We are not so much interested in the economic or political viewpoints on plutarchy (or plutocracy) but rather the Bible’s perspectives. There, we are more likely to find a balanced treatment of this otherwise sensitive topic. Not only does the Bible lay out preventive measures again plutocracies (Please see our 3-part Jubileum series from the past year for an in-depth examination of this topic. Part I can be found here.), but it also reveals end time prophecies. And, as always, anything to do with prophecy involves the Jews and/or Israel in some way.
We must also warn that the association between the word plutocracy and Jews has a sordid history. For example, to the Nazis of the early 20th century in Europe, “plutocracy” was a code word for Jews. Britain and America were considered plutocracies because Jews were prospering in those countries. An Internet search of the word plutocracy leaves no doubt, bringing up numerous anti-Semitic articles. These hateful perspectives are not just limited to uneducated people, but span all of society.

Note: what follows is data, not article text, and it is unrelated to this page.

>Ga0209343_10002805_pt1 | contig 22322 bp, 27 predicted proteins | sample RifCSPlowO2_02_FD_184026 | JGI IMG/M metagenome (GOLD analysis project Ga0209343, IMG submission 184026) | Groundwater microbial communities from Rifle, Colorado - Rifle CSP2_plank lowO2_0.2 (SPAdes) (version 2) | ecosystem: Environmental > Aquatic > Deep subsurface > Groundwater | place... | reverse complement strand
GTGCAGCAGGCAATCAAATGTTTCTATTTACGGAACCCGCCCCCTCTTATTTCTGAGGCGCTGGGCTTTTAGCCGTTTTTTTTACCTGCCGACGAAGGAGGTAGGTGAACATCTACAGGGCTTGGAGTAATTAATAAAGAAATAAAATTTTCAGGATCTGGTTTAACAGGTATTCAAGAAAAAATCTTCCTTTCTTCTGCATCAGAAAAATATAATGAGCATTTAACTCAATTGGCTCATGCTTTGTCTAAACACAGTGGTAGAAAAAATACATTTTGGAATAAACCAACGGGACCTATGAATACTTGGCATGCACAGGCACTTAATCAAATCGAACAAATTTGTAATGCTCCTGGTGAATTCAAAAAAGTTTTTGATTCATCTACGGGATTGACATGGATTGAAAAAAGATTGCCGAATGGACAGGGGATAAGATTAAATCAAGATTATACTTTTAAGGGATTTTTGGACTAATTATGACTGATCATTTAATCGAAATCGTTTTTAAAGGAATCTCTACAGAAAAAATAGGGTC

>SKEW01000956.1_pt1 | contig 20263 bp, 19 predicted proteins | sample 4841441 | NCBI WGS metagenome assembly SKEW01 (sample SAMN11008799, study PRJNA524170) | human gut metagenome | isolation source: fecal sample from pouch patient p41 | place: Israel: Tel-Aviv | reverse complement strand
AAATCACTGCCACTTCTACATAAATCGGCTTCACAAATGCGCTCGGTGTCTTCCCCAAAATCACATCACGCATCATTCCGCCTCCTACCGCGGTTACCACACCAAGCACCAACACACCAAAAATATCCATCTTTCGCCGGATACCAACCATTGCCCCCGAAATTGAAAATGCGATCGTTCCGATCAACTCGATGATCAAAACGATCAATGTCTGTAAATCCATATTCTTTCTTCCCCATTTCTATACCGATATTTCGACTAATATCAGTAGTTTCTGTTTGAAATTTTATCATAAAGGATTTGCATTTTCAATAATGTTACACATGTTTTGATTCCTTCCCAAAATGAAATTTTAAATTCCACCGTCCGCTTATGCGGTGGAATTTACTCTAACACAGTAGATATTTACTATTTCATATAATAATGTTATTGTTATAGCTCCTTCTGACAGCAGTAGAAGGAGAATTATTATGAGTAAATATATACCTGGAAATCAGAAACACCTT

Why? For his purposes, God continues to carry out his plans for his people the Jews. It remains the era of the Gentiles and therefore the age-old cycle born of a “separate people,” the “love of money” and persecution continues. In times past, outbreaks of persecution were a phenomenon that played out repeatedly at the country level, for example in Spain, Poland, Russia and Germany. The Bible says that a period of persecution of the Jews will break out at least one more time. That time it will be global, also involving the land of Israel. Unfortunately, many churches that claim to be Christian in name, aid and abet this development due to their denial of Scripture. They choose to ignore the hundreds of Bible prophecy verses that declare the yet-glorious future of the Jews.